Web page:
England’s World Cup exit has led to calls for yet another cull of the playing staff – but they have been down that road before. How about winning something first?
England head to the home of Manchester City on Saturday for the game that no-one wants. Stick 100 points on Uruguay and frankly who cares? Struggle to put the South Americans away and the knives will be sharpened even more for Stuart Lancaster and his coaching team.
Score a mere 50 and they will be beaten by the stick of 2003 again, after all, England’s last world-class team put 111 points on Uruguay in Brisbane that year.
In the great scheme of things, England could score 400, and it means the sum total of nish, nada and nothing – England are already out of a World Cup which will go on without them for the next three weeks.
There are some fans who have tickets for this weekend’s funeral pyre of a game and, frankly, they can’t be bothered to make the trip.
Well they might be missing out – they could say they were in there at the start of England’s journey to World Cup glory in 2019. In true sporting parlance England must draw a line under it and move on.
But how about moving on to the Six Nations instead and let the 2019 World Cup, take care of itself?
Now is not the time to chuck the baby out with the bath water and have a complete re-shuffle of the squad. Yes, there should be changes, not the major surgery some are calling for, and just because a bloke might not be around in 2019 does not mean he can’t do a job in the next year or two.
England have got out of the habit of winning trophies, barring the odd one-off pot such as the Cook and Calcutta Cups and it is about time they had one to put on the shelf at Twickenham.
England have not nailed a Six Nations title since 2011, and we all remember what happened that year, so the focus should move to winning that now. Park all thoughts of Japan in four years’ time and just go out and win a medal or two.
In the last four years England have come second in the Six Nations every year and have lost Test series away to South Africa and New Zealand whilst winning one in Argentina in 2013. It is time to get some silverware for the cleaners to polish in South West London.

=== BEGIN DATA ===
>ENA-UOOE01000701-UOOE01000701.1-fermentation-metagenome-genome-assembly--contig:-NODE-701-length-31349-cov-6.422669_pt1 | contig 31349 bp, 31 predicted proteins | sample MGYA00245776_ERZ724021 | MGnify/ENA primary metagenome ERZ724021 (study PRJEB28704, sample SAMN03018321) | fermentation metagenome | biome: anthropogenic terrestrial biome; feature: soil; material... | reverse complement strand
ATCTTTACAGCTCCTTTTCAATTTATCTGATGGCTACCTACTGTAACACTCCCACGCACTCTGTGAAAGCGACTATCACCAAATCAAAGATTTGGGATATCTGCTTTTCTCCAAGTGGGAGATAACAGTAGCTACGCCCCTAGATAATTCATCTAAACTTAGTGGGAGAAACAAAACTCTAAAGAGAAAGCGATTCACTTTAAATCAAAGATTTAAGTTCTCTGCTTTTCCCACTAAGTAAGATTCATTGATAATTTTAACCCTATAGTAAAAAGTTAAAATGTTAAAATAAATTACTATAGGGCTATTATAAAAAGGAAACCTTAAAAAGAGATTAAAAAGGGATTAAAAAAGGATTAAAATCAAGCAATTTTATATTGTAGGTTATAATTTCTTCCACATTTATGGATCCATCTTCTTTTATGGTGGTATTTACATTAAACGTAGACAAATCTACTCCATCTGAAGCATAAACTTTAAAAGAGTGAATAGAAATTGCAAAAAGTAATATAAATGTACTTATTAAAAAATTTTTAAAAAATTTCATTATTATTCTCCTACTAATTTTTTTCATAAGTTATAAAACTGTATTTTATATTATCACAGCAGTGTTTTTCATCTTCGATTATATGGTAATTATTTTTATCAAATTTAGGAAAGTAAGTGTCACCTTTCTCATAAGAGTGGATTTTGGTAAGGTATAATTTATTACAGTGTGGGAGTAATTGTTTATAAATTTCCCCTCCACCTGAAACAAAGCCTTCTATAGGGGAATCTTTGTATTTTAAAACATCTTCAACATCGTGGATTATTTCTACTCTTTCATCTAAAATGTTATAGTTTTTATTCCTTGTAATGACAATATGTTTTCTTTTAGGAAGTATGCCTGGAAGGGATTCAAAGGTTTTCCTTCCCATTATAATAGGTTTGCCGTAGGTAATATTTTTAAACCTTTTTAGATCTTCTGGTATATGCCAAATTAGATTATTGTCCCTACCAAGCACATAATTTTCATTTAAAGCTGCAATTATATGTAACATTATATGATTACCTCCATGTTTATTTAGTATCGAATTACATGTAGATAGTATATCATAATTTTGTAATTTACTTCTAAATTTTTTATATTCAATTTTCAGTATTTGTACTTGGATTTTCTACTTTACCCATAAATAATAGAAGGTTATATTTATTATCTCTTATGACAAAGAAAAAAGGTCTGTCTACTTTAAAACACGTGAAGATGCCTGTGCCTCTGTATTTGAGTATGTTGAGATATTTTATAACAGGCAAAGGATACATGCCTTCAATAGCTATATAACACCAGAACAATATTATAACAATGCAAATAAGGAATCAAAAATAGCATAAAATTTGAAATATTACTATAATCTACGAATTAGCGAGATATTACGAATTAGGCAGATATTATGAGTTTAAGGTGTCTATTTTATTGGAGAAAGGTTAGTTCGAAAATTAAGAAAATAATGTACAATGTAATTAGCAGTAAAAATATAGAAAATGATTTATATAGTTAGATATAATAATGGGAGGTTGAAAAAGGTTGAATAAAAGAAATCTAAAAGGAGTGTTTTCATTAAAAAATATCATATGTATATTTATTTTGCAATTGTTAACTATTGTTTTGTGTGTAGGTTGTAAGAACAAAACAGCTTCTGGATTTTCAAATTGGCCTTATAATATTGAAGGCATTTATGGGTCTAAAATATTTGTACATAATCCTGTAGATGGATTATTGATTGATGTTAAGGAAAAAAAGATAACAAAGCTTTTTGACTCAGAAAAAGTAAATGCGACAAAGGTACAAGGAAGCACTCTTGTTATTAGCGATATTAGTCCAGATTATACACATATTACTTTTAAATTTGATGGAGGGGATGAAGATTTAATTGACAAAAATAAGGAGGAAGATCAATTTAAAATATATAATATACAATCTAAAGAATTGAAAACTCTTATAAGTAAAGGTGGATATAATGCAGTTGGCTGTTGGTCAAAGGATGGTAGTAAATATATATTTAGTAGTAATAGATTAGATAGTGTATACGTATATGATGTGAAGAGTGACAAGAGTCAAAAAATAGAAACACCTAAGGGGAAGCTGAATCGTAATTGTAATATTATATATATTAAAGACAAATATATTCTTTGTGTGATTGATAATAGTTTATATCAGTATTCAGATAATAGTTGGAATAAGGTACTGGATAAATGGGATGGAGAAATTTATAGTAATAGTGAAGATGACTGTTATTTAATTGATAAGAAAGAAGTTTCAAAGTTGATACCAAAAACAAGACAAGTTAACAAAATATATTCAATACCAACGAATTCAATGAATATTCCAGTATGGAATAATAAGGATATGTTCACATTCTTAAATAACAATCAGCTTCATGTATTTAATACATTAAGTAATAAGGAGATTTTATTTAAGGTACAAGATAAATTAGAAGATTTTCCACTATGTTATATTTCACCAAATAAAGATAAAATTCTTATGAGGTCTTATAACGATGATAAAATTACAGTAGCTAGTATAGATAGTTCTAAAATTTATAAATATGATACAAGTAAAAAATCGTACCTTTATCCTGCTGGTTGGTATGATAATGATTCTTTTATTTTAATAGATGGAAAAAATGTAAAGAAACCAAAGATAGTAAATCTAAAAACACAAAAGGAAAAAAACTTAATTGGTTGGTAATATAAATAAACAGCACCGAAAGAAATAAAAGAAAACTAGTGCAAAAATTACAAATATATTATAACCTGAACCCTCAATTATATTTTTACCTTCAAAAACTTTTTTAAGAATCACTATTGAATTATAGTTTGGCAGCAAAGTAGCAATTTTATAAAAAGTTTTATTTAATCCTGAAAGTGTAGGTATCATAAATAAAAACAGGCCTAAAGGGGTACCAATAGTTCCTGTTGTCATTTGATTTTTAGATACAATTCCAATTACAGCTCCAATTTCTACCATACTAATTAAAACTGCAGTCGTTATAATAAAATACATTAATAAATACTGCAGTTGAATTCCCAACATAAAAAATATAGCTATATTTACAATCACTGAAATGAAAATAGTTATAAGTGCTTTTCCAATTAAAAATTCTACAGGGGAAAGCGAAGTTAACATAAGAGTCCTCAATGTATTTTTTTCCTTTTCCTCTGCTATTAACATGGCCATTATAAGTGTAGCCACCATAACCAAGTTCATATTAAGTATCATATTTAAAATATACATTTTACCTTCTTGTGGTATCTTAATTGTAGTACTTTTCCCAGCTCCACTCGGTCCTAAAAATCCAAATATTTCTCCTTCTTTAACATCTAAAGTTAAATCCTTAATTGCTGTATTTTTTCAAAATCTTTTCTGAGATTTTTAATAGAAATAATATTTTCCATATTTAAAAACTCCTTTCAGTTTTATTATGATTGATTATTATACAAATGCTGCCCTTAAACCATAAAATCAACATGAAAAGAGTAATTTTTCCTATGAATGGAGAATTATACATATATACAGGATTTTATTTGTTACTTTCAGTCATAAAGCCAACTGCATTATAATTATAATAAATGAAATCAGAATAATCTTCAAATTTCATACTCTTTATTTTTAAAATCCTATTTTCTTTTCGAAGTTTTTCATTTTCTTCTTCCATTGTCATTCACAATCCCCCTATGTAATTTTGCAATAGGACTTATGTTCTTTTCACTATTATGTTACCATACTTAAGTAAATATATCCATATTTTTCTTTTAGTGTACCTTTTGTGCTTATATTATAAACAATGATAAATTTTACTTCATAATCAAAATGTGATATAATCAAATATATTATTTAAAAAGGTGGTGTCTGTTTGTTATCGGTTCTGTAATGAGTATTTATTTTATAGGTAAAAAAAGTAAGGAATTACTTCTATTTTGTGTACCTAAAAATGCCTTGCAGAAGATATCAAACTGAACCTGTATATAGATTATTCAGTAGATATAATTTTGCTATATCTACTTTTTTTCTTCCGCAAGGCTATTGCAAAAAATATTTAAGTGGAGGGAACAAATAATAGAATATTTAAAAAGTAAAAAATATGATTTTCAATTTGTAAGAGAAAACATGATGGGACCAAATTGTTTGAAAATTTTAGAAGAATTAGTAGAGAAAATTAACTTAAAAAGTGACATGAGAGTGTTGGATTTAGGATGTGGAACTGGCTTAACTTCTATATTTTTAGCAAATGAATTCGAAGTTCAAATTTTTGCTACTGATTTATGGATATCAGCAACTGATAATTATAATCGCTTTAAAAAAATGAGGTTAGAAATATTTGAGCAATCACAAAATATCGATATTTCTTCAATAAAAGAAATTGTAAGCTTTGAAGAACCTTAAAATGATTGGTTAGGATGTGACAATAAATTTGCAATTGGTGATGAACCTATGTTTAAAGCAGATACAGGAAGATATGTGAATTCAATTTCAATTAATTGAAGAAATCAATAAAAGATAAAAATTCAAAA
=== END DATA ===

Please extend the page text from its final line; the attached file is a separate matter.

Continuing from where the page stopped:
Lancaster’s first game in charge was at Murrayfield in February 2012 and a cuddly toy for anyone who can name the men who made their Test debuts that day. For the record they were Brad Barritt, Lee Dickson, Phil Dowson, Owen Farrell, Ben Morgan, Geoff Parling and Jordan Turner-Hall. The week after, in Rome, Rob Webber made his first appearance and England finished runners-up in the championship.
Elsewhere Charlie Morgan has picked a possible 23 for 2019 and his crystal ball gazing looks like it may have come up trumps.
But whoever is England coach in the New Year should not pick that 23 to run out in Edinburgh on 6 February next year.
Mike Brown will be 34 at the next World Cup and you wouldn’t want to be the person telling him he is finished as England build for the future. If an old dog like Nick Easter would help win the Six Nations then pick him, likewise Dylan Hartley. Then the coach can gradually bring in players like Henry Slade – who makes a belated World Cup debut at the weekend – Jamie George, Paul Hill, Maro Itoje and Jack Clifford.
There is a model to follow in all of this. Since 2011 there is a side who have given international debuts to 37 players but managed to maintain their place at the top of the world rankings and won three Rugby Championships in the meantime.
They are called the All Blacks and they have mastered the trick of filling their boots whilst slowly introducing players to Test rugby.
England have nicked quite a few ideas off the New Zealanders over the last few years, this is one Lancaster or his successor should pinch immediately.